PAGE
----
What do Great White shark sightings near Santa Cruz, a toxic algae bloom from Santa Barbara to Seattle and the collapse of the salmon fishery have in common? They might all trace to a persistent blob of warm water that has been clinging to the west coast since last year, according to research conducted by NOAA and others.
It’s a complicated story, so I’ll try to unpack things with the help of Nate Mantua, a climate scientist based at NOAA’s Southwest Fisheries Science Center in Santa Cruz. First of all, the warmer-than-normal water has been with us since early 2014, but has been getting stronger and growing. From this map,
which shows temperature anomalies, or the areas where temperatures are warmer or colder than expected, you can see a very warm finger of water off Peru as well as warm patches of water extending into the Pacific between the West Coast and Hawaii and even up into Alaska. This warm water has brought with it lots of marine species that prefer the tropics this time of year, from sharks in Santa Cruz to pygmy killer whales seen for the first time off California last winter.
As Nate explained to me, each of these warm regions reflects persistent changes in atmospheric pressure, wind and ocean current patterns. Some of the changes are associated with El Nino, the periodic warming of the Eastern Pacific Ocean off South America that shifts weather patterns and could bring heavy rainstorms to California this winter, which would be a welcome relief to our drought-stricken state. But the warm water anomaly started last year, before this El Nino developed and grew, and is likely the result of large-scale shifts in atmospheric pressure resulting in weaker winds from the north. These winds, which typically strengthen in springtime, would normally push sun-warmed surface water off shore and bring up cold, nutrient-rich water from below, a phenomena known as upwelling.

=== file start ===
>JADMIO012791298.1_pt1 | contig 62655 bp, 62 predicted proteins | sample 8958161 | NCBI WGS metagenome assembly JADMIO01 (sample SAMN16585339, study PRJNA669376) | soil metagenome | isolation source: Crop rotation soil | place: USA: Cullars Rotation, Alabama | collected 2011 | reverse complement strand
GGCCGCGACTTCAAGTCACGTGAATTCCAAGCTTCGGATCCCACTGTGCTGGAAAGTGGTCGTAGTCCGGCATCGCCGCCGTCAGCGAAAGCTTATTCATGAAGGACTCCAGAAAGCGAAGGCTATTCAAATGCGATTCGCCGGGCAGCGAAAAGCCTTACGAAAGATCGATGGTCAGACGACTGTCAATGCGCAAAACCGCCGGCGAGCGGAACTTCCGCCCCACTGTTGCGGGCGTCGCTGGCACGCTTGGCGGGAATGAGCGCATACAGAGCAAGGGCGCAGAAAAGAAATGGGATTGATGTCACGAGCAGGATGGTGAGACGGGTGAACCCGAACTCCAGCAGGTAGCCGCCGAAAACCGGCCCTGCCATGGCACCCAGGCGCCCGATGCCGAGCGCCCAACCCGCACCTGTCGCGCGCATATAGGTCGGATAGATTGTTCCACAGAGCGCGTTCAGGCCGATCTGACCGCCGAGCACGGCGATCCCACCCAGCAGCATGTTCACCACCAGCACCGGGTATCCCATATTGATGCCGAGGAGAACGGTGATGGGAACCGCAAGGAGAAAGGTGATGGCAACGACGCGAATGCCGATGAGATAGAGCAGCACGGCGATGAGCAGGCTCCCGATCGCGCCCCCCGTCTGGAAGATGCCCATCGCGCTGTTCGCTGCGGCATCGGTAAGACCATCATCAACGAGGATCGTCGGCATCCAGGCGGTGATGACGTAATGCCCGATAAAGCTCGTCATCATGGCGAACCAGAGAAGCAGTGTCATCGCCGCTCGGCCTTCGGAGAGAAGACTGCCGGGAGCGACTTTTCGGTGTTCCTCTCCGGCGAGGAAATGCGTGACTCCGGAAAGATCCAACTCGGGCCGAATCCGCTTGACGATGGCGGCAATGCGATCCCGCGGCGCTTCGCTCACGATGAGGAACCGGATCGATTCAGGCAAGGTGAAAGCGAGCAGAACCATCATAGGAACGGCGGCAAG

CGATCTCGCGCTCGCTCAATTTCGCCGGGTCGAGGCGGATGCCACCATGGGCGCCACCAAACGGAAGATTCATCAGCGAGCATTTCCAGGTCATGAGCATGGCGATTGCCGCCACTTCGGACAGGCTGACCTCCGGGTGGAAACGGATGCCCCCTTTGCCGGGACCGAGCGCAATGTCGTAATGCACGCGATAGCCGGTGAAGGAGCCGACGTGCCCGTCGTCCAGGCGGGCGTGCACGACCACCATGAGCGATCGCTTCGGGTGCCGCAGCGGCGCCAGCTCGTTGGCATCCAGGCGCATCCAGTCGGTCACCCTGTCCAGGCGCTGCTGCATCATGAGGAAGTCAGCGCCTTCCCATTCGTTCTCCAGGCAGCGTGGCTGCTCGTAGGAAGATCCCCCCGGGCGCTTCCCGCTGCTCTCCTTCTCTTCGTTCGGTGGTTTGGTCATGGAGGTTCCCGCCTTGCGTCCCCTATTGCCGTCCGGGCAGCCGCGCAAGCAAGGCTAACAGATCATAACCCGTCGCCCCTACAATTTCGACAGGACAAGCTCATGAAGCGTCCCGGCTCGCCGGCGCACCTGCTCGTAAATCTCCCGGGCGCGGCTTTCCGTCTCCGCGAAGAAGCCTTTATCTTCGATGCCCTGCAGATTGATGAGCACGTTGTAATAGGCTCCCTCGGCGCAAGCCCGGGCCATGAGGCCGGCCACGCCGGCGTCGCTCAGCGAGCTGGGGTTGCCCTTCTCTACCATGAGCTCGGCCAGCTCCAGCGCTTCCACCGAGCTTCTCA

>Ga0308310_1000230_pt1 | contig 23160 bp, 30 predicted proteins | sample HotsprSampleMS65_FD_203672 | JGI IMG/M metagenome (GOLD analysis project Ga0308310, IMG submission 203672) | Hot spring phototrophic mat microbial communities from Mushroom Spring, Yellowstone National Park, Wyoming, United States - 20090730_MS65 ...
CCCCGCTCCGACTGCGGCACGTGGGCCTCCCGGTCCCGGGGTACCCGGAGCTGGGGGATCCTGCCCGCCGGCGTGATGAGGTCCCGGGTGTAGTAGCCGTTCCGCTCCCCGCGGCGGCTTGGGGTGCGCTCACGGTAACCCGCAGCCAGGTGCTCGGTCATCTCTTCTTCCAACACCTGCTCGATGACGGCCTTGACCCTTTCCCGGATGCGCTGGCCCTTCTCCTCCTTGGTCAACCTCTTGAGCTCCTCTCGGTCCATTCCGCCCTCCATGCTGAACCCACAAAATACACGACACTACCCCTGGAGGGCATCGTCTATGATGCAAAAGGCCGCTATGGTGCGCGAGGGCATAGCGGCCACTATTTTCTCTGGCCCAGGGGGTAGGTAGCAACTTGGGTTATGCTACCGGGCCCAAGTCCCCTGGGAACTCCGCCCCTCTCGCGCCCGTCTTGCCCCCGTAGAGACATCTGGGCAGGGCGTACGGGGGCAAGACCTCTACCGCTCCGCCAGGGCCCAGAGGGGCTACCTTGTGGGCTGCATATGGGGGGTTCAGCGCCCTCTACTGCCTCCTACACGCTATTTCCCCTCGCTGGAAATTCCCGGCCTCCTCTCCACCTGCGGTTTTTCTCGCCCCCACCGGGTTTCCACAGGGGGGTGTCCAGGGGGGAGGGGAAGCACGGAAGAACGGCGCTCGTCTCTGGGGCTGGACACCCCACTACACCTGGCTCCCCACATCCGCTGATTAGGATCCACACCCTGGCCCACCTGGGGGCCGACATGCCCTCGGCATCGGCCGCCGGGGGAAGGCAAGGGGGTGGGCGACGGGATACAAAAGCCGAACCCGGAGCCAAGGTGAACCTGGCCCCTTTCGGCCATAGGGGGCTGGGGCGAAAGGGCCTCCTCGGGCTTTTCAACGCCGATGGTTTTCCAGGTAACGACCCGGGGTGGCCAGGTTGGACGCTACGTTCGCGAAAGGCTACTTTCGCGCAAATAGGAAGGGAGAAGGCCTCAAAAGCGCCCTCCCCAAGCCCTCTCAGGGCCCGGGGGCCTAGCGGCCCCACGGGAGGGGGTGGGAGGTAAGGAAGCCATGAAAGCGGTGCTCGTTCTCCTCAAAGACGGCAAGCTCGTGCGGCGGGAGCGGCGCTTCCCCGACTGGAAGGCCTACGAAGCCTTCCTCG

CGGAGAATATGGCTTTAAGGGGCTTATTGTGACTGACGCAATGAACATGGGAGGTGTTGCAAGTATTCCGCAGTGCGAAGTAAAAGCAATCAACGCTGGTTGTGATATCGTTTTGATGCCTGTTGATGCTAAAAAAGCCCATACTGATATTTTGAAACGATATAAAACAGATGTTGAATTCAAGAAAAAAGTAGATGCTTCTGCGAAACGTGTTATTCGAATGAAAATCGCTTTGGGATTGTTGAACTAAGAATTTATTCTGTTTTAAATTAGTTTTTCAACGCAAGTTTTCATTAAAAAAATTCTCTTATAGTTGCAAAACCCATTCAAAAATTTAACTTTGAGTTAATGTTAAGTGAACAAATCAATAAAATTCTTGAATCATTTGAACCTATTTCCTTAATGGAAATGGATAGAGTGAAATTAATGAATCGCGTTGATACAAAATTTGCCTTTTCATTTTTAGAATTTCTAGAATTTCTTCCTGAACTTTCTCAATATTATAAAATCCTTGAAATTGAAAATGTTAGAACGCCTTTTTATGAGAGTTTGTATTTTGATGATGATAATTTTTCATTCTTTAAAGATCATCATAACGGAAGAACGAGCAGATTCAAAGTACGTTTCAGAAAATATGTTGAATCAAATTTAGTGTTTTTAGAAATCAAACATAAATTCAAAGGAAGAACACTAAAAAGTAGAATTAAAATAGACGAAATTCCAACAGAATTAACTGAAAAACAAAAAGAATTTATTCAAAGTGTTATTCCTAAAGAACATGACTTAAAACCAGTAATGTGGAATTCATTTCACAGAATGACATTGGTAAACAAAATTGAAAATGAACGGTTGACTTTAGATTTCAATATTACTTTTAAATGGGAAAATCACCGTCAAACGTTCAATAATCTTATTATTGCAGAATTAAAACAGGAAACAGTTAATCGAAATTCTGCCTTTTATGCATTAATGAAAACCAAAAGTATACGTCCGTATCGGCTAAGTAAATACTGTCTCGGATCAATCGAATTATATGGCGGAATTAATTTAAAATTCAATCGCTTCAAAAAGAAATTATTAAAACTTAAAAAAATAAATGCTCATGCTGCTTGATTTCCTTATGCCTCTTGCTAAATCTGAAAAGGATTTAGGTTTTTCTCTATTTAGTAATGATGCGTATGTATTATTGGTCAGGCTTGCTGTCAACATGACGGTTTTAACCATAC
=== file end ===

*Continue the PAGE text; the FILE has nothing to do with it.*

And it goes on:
Upwelling is an important feature for marine ecosystems all along the west coast. The cold, nutrient-rich waters support a bloom of phytoplankton, plant-like marine algae that thrive in upwelling conditions and support an entire rich food web from marine invertebrates called copepods to fish, seabirds and even whales. A highly productive salmon fishery depends on upwelling and fat, juicy copepods to feed the young fish as they travel from streams to the ocean. When upwelling is diminished, as a NOAA report warns is happening this year, young salmon can take a hit and never grow up to be big salmon for fishermen to catch.
Upwelling also affects the balance of marine algae along coastal regions. When nutrients are present, the “good“ algae species dominate the ecosystem. When the regime shifts to warmer, nutrient-poor conditions, “harmful” or toxic algae can gain a foothold and proliferate. This spring and summer, a toxic algae bloom has spread from Santa Barbara to Alaska to become the most severe in nearly two decades, according to Raphael Kudela of UC Santa Cruz whose lab helps monitor and map harmful algal blooms in California.
The algae in this huge bloom, called Pseudo-nitzschia, produces domoic acid, a neurotoxin that accumulates in filter feeders, such as clams and mussels, and species lower in the food chain, such as crabs, anchovies and sardines which feed on plankton. The concentrations of domoic acid detected in Monterey Bay and along the coast of Oregon and Washington are some of the highest ever recorded and has resulted in the closure of shellfish harvesting and warnings about consuming recreationally-caught mussels, clams, and the internal organs of crabs taken from Monterey and Santa Cruz counties.
So while you might enjoy taking a dip in the ocean sans wetsuit this summer, this is all a good reminder that ecosystems and climate are intimately connected and that large changes in winds, ocean currents, and temperatures can have profound, long-term effects on marine life and communities that enjoy and depend on healthy oceans.